1 What wondrous love is this, O my soul, O my soul!
What wondrous love is this, O my soul!
What wondrous love is this that caused the Lord of bliss
to bear the dreadful curse for my soul, for my soul,
to bear the dreadful curse for my soul?
2 When I was sinking down, sinking down, sinking down,
when I was sinking down, sinking down;
when I was sinking down beneath God's righteous frown,
Christ laid aside his crown for my soul, for my soul,
Christ laid aside his crown for my soul.
3 To God and to the Lamb I will sing, I will sing,
to God and to the Lamb I will sing;
to God and to the Lamb, who is the great I AM
while millions join the theme, I will sing, I will sing,
while millions join the theme, I will sing.
4 And when from death I'm free, I'll sing on, I'll sing on,
and when from death I'm free, I'll sing on;
and when from death I'm free, I'll sing and joyful be,
and through eternity I'll sing on, I'll sing on,
and through eternity I'll sing on.
|First Line:||What wondrous love is this, O my soul, O my soul|
|Title:||What Wondrous Love|
|Meter:||12 9 12 12 9|
|Topic:||Cross of Christ; Epiphany & Ministry of Christ; Love: God's Love to Us(7 more...)|
|Source:||S. Mead's A General Selection, 1811|
|Harmonizer:||Emily R. Brink (1986)|
|Meter:||12 9 12 12 9|
|Incipit:||11724 54211 72576|
|Key:||d minor or modal|
|Copyright:||Harmonization © 1987, CRC Publications|
all st. = Rev. 5
Although various sources have attributed this text to a number of different writers, it remains anonymous. "What Wondrous Love" was first published in both Stith Mead's hymnal for Methodists, A General Selection of the Newest and Most Admired Hymns and Spiritual Songs (1811), and in Starke Dupuy's hymnal for Baptists, Hymns and Spiritual Songs (1811).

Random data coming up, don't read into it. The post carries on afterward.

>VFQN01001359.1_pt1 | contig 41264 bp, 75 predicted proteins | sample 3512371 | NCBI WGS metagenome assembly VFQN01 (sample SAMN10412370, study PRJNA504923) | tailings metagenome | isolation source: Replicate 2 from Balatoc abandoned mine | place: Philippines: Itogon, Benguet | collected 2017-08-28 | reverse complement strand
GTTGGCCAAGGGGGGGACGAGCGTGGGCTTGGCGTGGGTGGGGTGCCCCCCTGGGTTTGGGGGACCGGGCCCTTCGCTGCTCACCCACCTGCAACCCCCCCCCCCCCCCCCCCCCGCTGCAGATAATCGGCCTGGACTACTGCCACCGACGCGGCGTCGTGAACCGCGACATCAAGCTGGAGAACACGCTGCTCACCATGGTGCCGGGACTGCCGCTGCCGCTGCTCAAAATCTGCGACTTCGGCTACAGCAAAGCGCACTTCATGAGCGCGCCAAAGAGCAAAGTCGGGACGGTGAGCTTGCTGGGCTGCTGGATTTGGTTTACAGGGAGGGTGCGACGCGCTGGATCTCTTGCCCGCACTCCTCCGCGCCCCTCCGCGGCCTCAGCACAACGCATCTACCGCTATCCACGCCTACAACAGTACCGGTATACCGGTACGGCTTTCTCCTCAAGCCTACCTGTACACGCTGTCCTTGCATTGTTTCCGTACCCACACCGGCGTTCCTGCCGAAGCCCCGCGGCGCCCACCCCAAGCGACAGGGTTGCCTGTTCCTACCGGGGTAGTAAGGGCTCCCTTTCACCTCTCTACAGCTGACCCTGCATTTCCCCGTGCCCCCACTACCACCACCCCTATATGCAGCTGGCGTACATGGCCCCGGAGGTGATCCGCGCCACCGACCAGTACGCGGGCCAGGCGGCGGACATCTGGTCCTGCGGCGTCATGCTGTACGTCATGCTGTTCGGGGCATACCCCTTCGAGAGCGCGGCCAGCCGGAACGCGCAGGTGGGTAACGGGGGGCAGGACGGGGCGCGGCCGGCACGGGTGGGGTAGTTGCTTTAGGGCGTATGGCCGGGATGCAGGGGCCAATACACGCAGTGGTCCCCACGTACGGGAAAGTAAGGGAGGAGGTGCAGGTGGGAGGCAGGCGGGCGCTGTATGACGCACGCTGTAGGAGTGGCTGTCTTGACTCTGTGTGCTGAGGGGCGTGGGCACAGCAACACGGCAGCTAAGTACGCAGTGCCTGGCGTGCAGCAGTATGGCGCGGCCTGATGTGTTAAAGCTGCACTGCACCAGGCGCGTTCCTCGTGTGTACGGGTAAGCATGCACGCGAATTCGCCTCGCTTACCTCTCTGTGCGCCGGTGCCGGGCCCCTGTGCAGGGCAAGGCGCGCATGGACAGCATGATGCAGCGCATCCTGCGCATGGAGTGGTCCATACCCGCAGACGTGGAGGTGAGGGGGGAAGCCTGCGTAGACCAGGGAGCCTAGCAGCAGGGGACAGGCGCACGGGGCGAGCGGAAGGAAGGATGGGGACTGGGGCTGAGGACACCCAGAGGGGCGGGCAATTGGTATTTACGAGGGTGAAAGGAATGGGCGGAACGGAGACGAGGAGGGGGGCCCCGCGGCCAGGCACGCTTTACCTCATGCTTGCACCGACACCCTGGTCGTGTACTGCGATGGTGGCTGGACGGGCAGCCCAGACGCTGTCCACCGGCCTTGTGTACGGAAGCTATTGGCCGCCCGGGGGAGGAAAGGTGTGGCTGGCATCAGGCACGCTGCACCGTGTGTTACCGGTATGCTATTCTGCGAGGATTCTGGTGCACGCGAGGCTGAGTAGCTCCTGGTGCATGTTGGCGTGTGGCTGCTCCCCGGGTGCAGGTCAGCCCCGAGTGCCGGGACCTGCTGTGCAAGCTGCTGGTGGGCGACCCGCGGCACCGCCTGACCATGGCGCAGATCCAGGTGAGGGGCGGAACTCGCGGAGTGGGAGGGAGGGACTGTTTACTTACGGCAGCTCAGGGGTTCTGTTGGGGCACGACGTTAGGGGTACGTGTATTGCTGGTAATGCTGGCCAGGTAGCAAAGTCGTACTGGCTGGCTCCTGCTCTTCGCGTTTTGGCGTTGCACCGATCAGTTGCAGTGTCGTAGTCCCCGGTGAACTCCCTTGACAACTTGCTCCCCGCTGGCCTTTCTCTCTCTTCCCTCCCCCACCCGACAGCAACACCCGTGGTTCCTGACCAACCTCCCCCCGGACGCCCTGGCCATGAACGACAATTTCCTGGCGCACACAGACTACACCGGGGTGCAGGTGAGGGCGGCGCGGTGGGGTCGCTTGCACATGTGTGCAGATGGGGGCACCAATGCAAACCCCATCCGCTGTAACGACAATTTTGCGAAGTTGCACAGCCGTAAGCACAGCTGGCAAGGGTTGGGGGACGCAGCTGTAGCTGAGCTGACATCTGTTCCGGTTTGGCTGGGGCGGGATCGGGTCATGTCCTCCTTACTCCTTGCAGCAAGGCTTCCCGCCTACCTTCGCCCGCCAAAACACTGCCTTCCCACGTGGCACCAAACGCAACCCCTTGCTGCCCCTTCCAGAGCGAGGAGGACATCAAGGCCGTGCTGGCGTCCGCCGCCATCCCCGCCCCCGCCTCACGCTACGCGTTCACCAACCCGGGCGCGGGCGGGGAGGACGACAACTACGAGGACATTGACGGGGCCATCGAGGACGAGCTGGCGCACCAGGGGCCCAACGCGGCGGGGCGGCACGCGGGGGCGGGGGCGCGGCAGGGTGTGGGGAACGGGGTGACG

Like 103 and 305, the text is addressed to the soul. It meditates on Christ's wonderful love (st. 1), which brought about our salvation (st. 2), a love to which we and the "millions" respond with eternal praise (st. 3-4).
Lent; stanzas 1-3 for services of confession/forgiveness; funeral services (entire hymn); stanza 2 with preaching about Jonah; stanza 3 as a doxology.
--Psalter Hymnal Handbook
WONDROUS LOVE was first set to this text in William Walker's (PsH 44) second edition of Southern Harmony (1840). Publication of the hymn in B. F. White's The Sacred Harp (1844) further promoted the combination of text and tune. The meter of "What Wondrous Love" derives from an old English ballad about the infamous pirate Captain Kidd:
My name was Robert Kidd, when I sailed, when I sailed;
My name was Robert Kidd, when I sailed;
My name was Robert Kidd, God's laws I did forbid,
So wickedly I did when I sailed, when I sailed
So wickedly I did when I sailed.
Described by Erik Routley (PHH 31) as "incomparably beautiful," the tune is in ABA form and in Dorian or Aeolian mode (depending on which version is used or which "authentic" performance is heard). The setting is by Emily R. Brink (PHH 158). The Hymnal 1982 (439) includes the original three-part setting with the melody in the tenor; that setting could be useful for choirs alternating with the congregation on the hymnal setting. Sing unaccompanied, or use light accompaniment for stanzas 1 and 2, gradually becoming more forceful through stanza 3, and use full organ (or piano) for stanza 4.
--Psalter Hymnal Handbook, 1988
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